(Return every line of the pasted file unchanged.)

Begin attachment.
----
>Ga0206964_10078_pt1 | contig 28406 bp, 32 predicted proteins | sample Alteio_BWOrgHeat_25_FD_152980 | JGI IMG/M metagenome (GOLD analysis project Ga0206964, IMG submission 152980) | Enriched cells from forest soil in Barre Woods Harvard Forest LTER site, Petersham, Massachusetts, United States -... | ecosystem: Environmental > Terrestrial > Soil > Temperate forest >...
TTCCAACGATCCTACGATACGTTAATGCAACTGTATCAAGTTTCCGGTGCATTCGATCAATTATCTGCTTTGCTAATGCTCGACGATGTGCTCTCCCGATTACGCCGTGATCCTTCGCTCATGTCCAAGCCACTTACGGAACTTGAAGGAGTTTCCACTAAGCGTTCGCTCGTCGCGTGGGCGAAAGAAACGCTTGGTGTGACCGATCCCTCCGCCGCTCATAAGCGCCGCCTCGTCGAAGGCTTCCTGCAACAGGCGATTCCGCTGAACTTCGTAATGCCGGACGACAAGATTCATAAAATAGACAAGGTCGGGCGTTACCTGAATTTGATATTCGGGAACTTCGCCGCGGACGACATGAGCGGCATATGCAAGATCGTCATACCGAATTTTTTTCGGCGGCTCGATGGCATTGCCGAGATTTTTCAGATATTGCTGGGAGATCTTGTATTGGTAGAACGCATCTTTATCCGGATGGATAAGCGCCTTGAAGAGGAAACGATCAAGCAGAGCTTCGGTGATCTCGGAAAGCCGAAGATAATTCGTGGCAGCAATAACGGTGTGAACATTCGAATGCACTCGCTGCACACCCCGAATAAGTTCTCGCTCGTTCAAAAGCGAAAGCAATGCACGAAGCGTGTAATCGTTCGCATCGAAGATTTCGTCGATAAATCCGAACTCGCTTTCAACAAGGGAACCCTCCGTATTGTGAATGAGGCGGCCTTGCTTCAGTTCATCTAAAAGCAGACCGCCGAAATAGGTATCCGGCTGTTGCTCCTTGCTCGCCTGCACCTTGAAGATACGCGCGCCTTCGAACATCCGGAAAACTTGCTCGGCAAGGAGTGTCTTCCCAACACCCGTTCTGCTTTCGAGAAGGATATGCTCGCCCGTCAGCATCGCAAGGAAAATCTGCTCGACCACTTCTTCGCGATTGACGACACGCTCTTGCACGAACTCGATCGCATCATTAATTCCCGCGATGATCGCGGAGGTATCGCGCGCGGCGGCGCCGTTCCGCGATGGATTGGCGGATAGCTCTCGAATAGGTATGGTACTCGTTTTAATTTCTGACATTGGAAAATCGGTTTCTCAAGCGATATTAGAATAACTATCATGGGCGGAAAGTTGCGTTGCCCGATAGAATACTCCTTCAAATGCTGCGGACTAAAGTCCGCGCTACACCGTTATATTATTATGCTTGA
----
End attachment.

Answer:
>Ga0206964_10078_pt1 | contig 28406 bp, 32 predicted proteins | sample Alteio_BWOrgHeat_25_FD_152980 | JGI IMG/M metagenome (GOLD analysis project Ga0206964, IMG submission 152980) | Enriched cells from forest soil in Barre Woods Harvard Forest LTER site, Petersham, Massachusetts, United States -... | ecosystem: Environmental > Terrestrial > Soil > Temperate forest >...
TTCCAACGATCCTACGATACGTTAATGCAACTGTATCAAGTTTCCGGTGCATTCGATCAATTATCTGCTTTGCTAATGCTCGACGATGTGCTCTCCCGATTACGCCGTGATCCTTCGCTCATGTCCAAGCCACTTACGGAACTTGAAGGAGTTTCCACTAAGCGTTCGCTCGTCGCGTGGGCGAAAGAAACGCTTGGTGTGACCGATCCCTCCGCCGCTCATAAGCGCCGCCTCGTCGAAGGCTTCCTGCAACAGGCGATTCCGCTGAACTTCGTAATGCCGGACGACAAGATTCATAAAATAGACAAGGTCGGGCGTTACCTGAATTTGATATTCGGGAACTTCGCCGCGGACGACATGAGCGGCATATGCAAGATCGTCATACCGAATTTTTTTCGGCGGCTCGATGGCATTGCCGAGATTTTTCAGATATTGCTGGGAGATCTTGTATTGGTAGAACGCATCTTTATCCGGATGGATAAGCGCCTTGAAGAGGAAACGATCAAGCAGAGCTTCGGTGATCTCGGAAAGCCGAAGATAATTCGTGGCAGCAATAACGGTGTGAACATTCGAATGCACTCGCTGCACACCCCGAATAAGTTCTCGCTCGTTCAAAAGCGAAAGCAATGCACGAAGCGTGTAATCGTTCGCATCGAAGATTTCGTCGATAAATCCGAACTCGCTTTCAACAAGGGAACCCTCCGTATTGTGAATGAGGCGGCCTTGCTTCAGTTCATCTAAAAGCAGACCGCCGAAATAGGTATCCGGCTGTTGCTCCTTGCTCGCCTGCACCTTGAAGATACGCGCGCCTTCGAACATCCGGAAAACTTGCTCGGCAAGGAGTGTCTTCCCAACACCCGTTCTGCTTTCGAGAAGGATATGCTCGCCCGTCAGCATCGCAAGGAAAATCTGCTCGACCACTTCTTCGCGATTGACGACACGCTCTTGCACGAACTCGATCGCATCATTAATTCCCGCGATGATCGCGGAGGTATCGCGCGCGGCGGCGCCGTTCCGCGATGGATTGGCGGATAGCTCTCGAATAGGTATGGTACTCGTTTTAATTTCTGACATTGGAAAATCGGTTTCTCAAGCGATATTAGAATAACTATCATGGGCGGAAAGTTGCGTTGCCCGATAGAATACTCCTTCAAATGCTGCGGACTAAAGTCCGCGCTACACCGTTATATTATTATGCTTGA